It’s impossible to detour around all roadwork
I was more tired than an 18-wheeler.
I’d driven and flown too many hours. Each mile added a certain weariness. As Yogi Berra probably didn’t say, “It gets late early out there.” Time does ride a fast horse. I was tired enough to either have one shirt button too few or one too many buttonholes. I walked near a car sporting a bumper sticker reading, “I’m retired. Go around me,” when I stepped in some dog poop. I didn’t consider suing anyone. It reminded me of the two fellows walking down the street, one reached down and picked up some dog scat and said, “Look what I almost stepped in.”
If a tree steps on some dog poop in the forest and there is no one around to hear it, does it still make a sound? I told myself, “It’s OK.”
At least I could still button my own shirts even if I couldn’t do it correctly and the canine exhaust was only on one sandal. I didn’t become angry. As Yogi Berra said, “If the world was perfect, it wouldn’t be.” To quote someone who isn’t Yogi Berra, Ralph Waldo Emerson, “For every minute you are angry, you lose 60 seconds of happiness.”
It could have been worse.
When I was in college, I read a book by Dr. Maxwell Maltz called “Psycho-Cybernetics.” He introduced visualization techniques such as the free throw experiment. There were three basketball teams. One team practiced shooting free throws. The second team didn’t practice. The third team mentally practiced making free throws. They visualized the sinking of the charity tosses. When the three teams were tested later, the team that practiced outscored the team that didn’t practice. No surprise there. However, the team that practiced only in their minds performed nearly as well as the team that actually shot free throws. Maltz found that performance could be improved by picturing success.
I visualized myself not stepping in dog poop. It was too late, but it made me smile.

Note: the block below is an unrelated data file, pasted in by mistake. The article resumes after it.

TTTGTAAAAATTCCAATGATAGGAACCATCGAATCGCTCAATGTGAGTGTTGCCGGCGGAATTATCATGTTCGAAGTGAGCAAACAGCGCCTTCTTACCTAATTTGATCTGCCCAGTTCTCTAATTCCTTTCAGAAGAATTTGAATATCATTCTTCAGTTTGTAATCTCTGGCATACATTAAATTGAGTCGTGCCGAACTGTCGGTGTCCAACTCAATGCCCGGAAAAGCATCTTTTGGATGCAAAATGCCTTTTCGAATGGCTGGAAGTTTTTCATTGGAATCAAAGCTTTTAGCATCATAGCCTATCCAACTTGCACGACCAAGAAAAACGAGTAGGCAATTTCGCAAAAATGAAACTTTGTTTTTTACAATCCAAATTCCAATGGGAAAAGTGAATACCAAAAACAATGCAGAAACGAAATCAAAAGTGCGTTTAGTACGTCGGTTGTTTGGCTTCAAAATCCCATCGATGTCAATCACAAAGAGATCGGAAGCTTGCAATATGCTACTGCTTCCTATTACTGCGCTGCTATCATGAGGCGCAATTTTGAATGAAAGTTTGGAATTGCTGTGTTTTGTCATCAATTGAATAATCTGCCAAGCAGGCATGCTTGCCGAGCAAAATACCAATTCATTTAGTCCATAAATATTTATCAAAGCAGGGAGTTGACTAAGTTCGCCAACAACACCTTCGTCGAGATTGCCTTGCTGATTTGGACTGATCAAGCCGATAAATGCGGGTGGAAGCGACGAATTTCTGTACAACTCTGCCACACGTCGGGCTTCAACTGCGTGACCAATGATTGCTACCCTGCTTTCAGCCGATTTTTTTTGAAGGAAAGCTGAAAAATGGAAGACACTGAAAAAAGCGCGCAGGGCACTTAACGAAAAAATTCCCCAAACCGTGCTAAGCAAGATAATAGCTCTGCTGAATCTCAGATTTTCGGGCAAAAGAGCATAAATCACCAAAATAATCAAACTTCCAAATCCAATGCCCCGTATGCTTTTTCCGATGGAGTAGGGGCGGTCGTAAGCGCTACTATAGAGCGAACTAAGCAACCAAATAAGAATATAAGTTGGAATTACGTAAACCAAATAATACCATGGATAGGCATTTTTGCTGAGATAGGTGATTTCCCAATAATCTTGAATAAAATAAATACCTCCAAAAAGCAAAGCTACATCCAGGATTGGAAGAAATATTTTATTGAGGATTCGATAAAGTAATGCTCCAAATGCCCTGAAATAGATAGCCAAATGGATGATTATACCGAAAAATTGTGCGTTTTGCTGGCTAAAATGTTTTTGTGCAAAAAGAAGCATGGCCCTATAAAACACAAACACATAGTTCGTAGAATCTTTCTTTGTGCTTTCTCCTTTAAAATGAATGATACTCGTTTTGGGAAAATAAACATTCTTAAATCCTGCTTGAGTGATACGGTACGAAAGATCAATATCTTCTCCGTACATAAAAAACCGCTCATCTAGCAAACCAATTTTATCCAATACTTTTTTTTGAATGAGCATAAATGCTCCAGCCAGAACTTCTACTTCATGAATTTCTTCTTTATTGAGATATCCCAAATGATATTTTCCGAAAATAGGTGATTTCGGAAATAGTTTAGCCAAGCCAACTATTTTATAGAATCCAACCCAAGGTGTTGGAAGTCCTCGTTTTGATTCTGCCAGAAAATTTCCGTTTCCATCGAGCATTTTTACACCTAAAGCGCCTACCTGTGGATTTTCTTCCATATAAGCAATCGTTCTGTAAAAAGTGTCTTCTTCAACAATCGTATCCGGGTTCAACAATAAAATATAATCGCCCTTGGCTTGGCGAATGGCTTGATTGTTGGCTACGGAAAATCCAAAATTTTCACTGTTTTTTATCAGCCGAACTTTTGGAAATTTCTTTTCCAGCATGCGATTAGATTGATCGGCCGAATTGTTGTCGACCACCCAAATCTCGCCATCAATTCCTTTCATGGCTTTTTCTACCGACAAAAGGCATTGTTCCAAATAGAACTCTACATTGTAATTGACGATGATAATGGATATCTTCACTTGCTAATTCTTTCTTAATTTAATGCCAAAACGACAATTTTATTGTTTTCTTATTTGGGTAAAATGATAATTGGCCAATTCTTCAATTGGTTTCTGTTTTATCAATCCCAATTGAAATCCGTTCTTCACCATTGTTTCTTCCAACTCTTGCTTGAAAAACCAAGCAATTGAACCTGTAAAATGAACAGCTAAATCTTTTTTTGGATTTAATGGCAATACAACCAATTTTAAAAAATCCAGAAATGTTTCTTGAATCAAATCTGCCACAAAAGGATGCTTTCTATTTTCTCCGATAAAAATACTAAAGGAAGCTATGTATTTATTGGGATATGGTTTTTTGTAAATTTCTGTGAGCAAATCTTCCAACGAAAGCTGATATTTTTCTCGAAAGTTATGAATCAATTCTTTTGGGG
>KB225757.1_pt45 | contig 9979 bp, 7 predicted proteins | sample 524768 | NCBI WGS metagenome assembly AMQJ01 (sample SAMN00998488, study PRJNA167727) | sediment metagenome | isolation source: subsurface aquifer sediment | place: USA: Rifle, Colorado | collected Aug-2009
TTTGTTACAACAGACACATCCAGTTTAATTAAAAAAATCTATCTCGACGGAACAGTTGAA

After some sole cleaning, I walked to a hotel to check in. There was one fellow ahead of me. He was a singer whose name you’d recognize. He was cranky. One day doesn’t fit all. I wanted to check his shoes for dog poop. There was probably nothing wrong with him that a hug and $10 million wouldn’t cure, but I cannot speculate as to what was in his heart. He was having a bad day. I’m sure he had a good side. Even football coaches, involved in a violent sport, draw hugs and kisses on blackboards.
I made it to my room a bit later than planned. I ate a South Carolina peach I’d bought from a roadside stand. It was juicy and delicious.
The next morning I awoke too early, better than too late, believing that I’d have a good day. Life is a great adventure and it’s impossible to detour around all the roadwork or dog poop.
Sometimes I applaud. There are days that deserve an ovation. Misery might love company, but the company doesn’t love misery.
That night, after work, the stars twinkled. I took a longcut to the hotel by way of a beach. Small stones had been formed into the shape of a heart. Someone’s handiwork reminded me to enjoy each day — a once-in-a-lifetime, never again occurrence.
I wanted to put one of the rocks into my pocket, but it would have marred the heart’s perfection.
When I was a lad, most local radio stations signed off at midnight with “The Star Spangled Banner.” There were 50,000-watt clear-channel behemoths with powerful all-night signals meant to provide coverage to areas without stations.
There were a couple of stations in this category that we could listen to all day — WHO in Des Moines and WCCO from Minneapolis and/or St. Paul. There were a few that I listened to only at night. WGN Chicago, KAAY Little Rock, KDKA Pittsburg, WLS Chicago, KOMA Oklahoma City, KOA Denver, WBZ Boston, WLW Cincinnati, WJR Detroit, WWL New Orleans and KMOX St. Louis.
We had an ancient and giant Philco radio. It had been in the family far longer than me. It was wooden and tall with 19 knobs and dials, only two of which made any difference. One controlled the on-off and volume. The other found stations. I’d search the frequencies by slowly moving up and down the dial, listening for far away voices. When I found something that sounded right, it was a good place to stop.
Like right here.
Hartland resident Al Batt’s columns appear every Wednesday and Sunday.